Following the news last week that one in six UK consumers are over-indebted, the latest statistical research released from StepChange Debt Charity has shown that many are struggling to meet household bills.
The Statistics Mid-Year Book which examines the latest trends from the charity?s client data, highlights how increasing numbers of the under-40s, lone parents and people in rented accommodation are seeking the charity?s help.
2016 saw the first increase in average debt of the charity’s clients since the global financial crash, and that has continued for the first half of 2017.
Average client debt rose from ?14,251 in 2016 to ?14,367 in the first half of this year, and more significantly, the proportion of the charity?s clients who are struggling to cover their essential household bills – e.g. rent/mortgage, council tax, and utility bills – has exceeded 40 per cent for the first time.
Chief Executive of StepChange Debt Charity, Mike O?Connor, said: ‘Demand for debt advice is at record levels. The people we help are increasingly struggling just to meet their essential household bills and debt levels are now once again on the rise after an eight-year decline. Personal debt must now become a priority for Government.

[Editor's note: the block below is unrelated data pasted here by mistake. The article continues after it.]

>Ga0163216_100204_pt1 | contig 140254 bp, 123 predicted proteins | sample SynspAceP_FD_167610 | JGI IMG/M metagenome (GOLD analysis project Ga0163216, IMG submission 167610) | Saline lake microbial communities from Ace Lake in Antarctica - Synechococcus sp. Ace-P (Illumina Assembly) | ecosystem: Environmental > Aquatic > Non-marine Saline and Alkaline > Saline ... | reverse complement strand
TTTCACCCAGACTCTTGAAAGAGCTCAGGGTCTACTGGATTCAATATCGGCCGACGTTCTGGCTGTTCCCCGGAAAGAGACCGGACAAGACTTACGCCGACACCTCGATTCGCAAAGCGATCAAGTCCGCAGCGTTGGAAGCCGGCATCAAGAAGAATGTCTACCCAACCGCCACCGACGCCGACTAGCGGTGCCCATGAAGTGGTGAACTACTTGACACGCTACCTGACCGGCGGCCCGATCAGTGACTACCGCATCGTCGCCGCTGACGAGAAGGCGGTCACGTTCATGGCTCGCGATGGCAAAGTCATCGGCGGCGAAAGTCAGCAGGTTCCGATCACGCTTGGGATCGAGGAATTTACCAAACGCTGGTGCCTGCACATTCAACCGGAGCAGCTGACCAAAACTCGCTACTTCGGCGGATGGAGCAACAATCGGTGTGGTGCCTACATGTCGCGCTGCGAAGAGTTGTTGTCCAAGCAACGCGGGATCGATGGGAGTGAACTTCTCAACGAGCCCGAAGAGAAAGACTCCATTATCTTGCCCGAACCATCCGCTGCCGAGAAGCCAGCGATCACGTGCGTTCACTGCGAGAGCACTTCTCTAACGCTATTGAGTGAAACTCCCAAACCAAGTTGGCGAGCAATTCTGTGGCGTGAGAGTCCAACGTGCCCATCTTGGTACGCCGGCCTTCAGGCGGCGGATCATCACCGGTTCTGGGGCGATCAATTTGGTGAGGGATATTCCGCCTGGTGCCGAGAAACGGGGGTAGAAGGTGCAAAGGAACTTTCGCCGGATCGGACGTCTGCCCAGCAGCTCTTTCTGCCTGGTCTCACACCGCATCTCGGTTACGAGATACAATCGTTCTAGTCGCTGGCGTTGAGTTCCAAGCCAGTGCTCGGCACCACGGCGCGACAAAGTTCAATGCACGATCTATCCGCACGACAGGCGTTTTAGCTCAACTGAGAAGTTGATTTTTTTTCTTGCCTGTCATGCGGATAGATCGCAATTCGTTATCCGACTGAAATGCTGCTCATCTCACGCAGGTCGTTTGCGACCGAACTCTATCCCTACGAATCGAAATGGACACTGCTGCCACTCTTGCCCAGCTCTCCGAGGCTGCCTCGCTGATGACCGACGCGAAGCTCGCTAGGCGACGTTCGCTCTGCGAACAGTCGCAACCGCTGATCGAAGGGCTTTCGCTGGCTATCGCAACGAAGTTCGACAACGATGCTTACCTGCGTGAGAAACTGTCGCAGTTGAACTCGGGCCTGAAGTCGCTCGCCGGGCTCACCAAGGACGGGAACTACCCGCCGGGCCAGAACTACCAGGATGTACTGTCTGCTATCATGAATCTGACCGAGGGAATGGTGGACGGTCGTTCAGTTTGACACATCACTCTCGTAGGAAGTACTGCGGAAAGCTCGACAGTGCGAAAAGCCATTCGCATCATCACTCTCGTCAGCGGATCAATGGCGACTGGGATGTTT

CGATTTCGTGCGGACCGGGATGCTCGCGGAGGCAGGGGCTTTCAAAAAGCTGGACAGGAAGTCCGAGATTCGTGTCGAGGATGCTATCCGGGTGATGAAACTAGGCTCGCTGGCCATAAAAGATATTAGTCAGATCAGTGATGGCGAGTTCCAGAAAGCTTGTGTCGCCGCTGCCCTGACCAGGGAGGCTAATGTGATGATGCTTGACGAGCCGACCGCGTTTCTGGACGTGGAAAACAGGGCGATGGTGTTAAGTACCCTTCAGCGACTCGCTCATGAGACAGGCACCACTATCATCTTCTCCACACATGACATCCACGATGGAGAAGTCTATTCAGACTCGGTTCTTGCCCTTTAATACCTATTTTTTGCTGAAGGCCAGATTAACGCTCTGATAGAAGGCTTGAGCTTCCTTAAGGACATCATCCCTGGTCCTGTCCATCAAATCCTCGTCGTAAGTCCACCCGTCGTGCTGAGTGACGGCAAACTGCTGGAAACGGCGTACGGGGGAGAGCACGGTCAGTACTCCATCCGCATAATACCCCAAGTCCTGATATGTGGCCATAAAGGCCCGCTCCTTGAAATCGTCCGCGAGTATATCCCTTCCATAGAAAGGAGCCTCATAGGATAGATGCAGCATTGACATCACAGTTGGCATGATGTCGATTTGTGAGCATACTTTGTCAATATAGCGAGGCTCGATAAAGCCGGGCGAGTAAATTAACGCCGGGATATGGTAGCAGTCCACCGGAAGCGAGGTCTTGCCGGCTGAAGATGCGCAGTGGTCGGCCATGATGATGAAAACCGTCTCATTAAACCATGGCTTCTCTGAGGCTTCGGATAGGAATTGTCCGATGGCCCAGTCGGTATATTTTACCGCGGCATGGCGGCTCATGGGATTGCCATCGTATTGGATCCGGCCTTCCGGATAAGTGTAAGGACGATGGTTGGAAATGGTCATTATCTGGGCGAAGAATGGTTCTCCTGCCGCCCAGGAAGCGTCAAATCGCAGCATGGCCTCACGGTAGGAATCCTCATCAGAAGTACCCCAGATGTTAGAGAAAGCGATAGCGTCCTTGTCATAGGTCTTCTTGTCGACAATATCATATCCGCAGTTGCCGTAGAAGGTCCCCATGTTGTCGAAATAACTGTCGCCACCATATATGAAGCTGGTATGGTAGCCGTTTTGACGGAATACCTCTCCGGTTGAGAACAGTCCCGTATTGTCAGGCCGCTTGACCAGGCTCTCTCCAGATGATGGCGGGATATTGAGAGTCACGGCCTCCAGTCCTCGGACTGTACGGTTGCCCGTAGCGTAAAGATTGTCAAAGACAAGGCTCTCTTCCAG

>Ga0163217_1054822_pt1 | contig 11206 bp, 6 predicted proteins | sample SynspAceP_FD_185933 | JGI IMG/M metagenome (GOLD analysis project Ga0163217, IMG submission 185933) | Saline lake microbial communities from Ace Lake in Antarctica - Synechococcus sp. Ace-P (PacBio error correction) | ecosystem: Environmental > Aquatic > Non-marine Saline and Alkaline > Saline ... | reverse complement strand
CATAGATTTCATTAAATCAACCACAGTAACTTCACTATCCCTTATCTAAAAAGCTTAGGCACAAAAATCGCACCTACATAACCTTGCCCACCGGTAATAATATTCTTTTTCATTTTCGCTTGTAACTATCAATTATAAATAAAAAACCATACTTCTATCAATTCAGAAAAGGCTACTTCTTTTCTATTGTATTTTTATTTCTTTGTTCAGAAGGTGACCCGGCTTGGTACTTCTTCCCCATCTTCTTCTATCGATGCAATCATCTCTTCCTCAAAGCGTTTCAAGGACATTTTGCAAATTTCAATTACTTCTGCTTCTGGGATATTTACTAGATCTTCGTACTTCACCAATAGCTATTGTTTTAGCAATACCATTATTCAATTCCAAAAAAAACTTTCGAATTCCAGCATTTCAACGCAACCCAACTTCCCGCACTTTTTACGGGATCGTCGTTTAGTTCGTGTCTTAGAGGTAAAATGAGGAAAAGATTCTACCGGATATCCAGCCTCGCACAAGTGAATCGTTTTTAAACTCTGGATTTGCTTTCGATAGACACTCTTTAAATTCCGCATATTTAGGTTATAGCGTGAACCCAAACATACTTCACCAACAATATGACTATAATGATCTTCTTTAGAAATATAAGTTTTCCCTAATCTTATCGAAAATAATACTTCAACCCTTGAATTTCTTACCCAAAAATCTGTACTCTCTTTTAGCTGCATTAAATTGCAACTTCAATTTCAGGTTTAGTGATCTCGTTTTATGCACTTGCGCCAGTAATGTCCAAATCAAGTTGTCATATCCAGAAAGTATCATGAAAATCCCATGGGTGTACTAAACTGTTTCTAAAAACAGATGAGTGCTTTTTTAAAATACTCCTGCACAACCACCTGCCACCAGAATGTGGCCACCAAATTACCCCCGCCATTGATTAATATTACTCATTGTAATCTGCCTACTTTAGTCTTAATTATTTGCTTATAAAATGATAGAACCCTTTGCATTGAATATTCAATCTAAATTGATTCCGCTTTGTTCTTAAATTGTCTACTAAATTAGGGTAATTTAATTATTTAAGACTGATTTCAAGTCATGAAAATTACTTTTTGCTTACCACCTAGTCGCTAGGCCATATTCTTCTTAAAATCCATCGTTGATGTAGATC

?Nearly 9 million people in the UK are using credit just to cover their everyday living expenses. Many are in irregular or insecure work, those who have borne the brunt of cuts to welfare, or those who are particularly vulnerable. In a time when households increasingly lack financial resilience, it takes very little to push someone from position of just about managing into long-term financial difficulty.’
He called on the government to help, saying: ‘People need better support to manage their debt problems. The Government has committed to the creation of a ?breathing space? scheme to provide better protections for those people struggling with debt problems. This is a policy with cross-party support that can make a significant difference to the lives of people struggling with debt, and we urge the Government to act now.’